When you're really-really ready, slide the fader over to the new song and start the process all over again (if you're new at this you're like, yikes lol). Also, you know how you sped that one song up to meet the other one? It's probably best to slowly slide the tempo back to normal for later. Just do it slow and no one will notice (pictured below)!
Listen, don't freak out. It's not as hard as it sounds. You actually could just pull up two songs (one on the left and one on the right), hit play on the first, listen for a few minutes, then hit play on the track on the right. Then just slowly drag the crossfader at the bottom over to the new song. Boom, done.
As you feel more comfortable you can mix via BPM, Key, both, or a million other ways. Actually, the new version of Djay (the one you'll probably actually download if you're new to this) has handy new packs for mixing (pictured below).
See them there in the middle? It is literally a beat middle man - you create a beat and it auto syncs to whatever song you're playing. It works surprisingly well. You could actually let the song end and use these beats to play before you start the next song. It's not perfect but it's interesting and fun. A great way to get a guest (student) DJ on stage!
Now, a quick word about headphones. Here's how it works. Besides a pair of headphones you need two things - a headphone splitter/adapter (sold separately), and to go to settings on Djay and 'split audio output'. What that does is put the next song on your turn tables in the headphones without letting the audience hear what you're up to. When you move the crossfader over the audio in your headphones switches to the other track. This allows you to get the next song ready before you mix. This is a must.
Well, how do you feel? Hopefully you're not too blown away and have also gained just a touch of respect for good Djs (even ones using apps instead of real tables haha!).
Djay is free to download and works on basically all phones, iPads, PCs, and Macs.
Have questions? Let us know in the comments or on Social Media!
Want to start building your music library for your next kid DJ gig? Be sure to check out our new Playlists Page!
~Mr. S 🌴🎵
This is it. This is the time of year when teachers [especially newer teachers] get down. You survived and made it to winter break and were so thankful to get a little bit of recharge time. You took a huge bag of content & materials home over break to get a head start on lesson planning for the Spring...but one thing led to another and you didn't touch any of it. You're back at school now, staring at quite a few weeks to teach until your next [well deserved] break. So, how do you stay pumped up about the gig? I'm here to help! I made a quick list of 7 things I've found recently that get my head back in the game!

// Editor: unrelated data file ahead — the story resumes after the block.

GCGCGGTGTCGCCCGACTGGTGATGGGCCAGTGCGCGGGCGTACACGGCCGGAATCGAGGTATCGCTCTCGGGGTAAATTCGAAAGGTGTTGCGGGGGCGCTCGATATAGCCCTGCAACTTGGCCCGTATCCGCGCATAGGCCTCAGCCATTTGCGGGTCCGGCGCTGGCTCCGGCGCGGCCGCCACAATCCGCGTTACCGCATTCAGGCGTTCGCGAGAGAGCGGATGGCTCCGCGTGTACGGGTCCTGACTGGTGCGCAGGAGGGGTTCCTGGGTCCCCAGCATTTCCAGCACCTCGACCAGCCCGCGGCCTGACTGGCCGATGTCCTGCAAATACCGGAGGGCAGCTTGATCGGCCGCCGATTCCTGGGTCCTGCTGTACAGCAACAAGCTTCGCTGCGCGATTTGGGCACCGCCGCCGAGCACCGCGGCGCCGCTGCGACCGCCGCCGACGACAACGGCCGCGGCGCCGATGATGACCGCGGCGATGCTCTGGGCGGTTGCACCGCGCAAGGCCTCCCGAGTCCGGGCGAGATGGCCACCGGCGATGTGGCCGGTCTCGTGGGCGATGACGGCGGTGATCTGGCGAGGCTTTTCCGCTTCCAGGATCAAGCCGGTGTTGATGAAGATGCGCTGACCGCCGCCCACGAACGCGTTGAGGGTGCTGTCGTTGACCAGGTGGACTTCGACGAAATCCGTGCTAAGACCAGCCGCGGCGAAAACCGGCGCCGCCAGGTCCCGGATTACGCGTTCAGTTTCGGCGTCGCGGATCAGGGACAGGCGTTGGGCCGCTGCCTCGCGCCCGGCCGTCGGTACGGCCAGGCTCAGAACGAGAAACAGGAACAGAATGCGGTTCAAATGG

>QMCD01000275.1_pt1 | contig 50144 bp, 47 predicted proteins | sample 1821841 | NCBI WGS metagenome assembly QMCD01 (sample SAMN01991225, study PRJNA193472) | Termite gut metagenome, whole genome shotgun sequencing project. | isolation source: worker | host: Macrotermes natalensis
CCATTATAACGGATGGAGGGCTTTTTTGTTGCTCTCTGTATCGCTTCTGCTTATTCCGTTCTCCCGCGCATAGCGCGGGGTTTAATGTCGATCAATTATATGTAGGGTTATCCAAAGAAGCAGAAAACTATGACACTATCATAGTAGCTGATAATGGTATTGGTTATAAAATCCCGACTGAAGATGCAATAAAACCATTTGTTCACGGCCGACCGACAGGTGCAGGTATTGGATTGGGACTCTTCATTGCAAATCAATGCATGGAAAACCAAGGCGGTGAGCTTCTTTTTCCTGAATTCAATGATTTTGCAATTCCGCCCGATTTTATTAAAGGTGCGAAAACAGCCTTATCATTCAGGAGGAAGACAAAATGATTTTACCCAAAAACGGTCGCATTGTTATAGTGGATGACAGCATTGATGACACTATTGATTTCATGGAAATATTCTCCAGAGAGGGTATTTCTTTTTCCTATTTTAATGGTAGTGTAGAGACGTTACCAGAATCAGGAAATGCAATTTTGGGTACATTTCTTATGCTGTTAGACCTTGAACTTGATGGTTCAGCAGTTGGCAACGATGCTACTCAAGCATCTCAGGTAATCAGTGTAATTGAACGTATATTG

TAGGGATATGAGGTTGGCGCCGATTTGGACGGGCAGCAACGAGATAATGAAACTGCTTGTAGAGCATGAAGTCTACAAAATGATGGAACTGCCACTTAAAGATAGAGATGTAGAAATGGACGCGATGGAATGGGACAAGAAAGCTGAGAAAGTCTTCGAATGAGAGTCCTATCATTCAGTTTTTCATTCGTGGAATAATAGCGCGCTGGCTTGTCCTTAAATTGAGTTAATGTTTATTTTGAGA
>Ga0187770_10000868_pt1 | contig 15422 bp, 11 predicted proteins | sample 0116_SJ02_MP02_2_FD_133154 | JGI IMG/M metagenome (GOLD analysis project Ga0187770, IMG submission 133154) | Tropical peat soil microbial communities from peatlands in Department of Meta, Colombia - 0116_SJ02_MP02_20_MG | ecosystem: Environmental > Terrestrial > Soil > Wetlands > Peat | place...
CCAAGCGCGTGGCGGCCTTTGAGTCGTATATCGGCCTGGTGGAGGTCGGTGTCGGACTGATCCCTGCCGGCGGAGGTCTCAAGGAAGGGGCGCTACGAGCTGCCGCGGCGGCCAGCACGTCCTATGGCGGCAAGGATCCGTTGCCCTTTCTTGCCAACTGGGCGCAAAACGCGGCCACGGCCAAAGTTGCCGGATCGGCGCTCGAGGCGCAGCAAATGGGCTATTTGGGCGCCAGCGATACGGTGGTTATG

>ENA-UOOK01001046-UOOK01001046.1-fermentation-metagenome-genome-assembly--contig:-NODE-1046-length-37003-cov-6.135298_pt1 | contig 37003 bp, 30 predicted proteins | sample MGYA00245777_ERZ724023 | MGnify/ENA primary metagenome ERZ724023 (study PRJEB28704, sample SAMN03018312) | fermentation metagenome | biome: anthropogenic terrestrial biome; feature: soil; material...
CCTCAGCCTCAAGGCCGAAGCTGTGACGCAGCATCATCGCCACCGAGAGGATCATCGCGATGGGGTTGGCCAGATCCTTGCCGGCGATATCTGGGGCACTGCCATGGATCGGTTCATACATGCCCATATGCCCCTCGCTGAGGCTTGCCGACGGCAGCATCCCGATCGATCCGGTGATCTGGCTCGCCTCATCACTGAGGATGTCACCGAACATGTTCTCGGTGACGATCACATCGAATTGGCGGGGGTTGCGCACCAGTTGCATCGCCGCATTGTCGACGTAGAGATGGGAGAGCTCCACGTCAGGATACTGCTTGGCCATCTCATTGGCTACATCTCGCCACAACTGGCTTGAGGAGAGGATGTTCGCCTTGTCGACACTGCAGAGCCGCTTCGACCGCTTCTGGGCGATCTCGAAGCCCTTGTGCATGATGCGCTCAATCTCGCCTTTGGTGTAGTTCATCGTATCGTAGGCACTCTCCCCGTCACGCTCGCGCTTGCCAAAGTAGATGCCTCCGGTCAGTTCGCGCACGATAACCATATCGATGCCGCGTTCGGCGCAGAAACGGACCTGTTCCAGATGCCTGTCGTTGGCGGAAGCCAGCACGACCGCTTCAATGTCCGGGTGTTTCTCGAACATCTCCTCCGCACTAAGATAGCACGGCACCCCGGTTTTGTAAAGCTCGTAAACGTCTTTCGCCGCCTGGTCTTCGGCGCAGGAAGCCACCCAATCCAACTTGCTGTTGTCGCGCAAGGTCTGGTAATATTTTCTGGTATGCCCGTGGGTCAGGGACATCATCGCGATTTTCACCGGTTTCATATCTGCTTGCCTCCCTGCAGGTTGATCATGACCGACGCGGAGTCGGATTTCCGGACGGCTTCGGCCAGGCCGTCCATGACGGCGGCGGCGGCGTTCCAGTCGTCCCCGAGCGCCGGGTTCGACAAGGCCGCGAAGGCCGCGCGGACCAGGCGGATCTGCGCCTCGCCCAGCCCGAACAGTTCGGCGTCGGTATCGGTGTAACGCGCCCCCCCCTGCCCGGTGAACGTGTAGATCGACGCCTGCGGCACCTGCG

1. Watch some TV: Mozart in the Jungle.
We've all got our favorite binge-worthy shows, some of them even have to do with music! Check out an Amazon Prime original, Mozart in the Jungle. If you've played any classical music in your life this one will hit home for sure. Episodes are only 30 mins each, you'll kill a season in no time. It puts the fun back into music and will pump you up for the classroom.
2. Podcasts are my jam.
I love a good podcast. Sure, I listen to all kinds, many about non-music subjects, but when I need a music boost I have a few favorites.
Classical Classroom - A classical newbie librarian journalist interviews smart people and learns about random classical music stuff.
Creative Piano Teaching Podcast - This one has everything to do with teaching private piano lessons. Doesn't exactly apply to the general music classroom but still a gem. Great for ideas for the piano lab (if you have one).
Make Moments Matter: A Music Education Podcast - This one is the best if you're all about getting new ideas for the general music classroom.
AMusEd - A great round table of music teachers from all grade levels talking shop. Fun and well done.
Music Technology Teacher Podcast - A great resource for learning about new ways to use technology in your music classroom.
3. A Movie.
Especially a feel good story with kids doing great things. My pick? An amazing 2005 documentary (before documentaries were cool!) called Mad hot Ballroom. It's the best.
4. Instagram. Now that they allow the following of hashtags, get back on there and check out what #musiceducation has to offer. See a song you want to try out? Just bookmark it and save it to a collection (name it 'songs I wanna try' or something). Not sure who to follow? Look us up and spy on who we're following. We're new there too...but it's great - professional development at your fingertips!
5. Youtube. It's like podcasts for the eyes! Subscribe to a bunch of people and see new videos when they're posted. As you know, there's a lot of junk out there...that's why [self-promotion lol] we've grouped a lot of great videos together on our channel. Clean and great for use in your music classroom! We're not searchable yet on the platform but get there through our website or by following this super-secret link - BRI Youtube!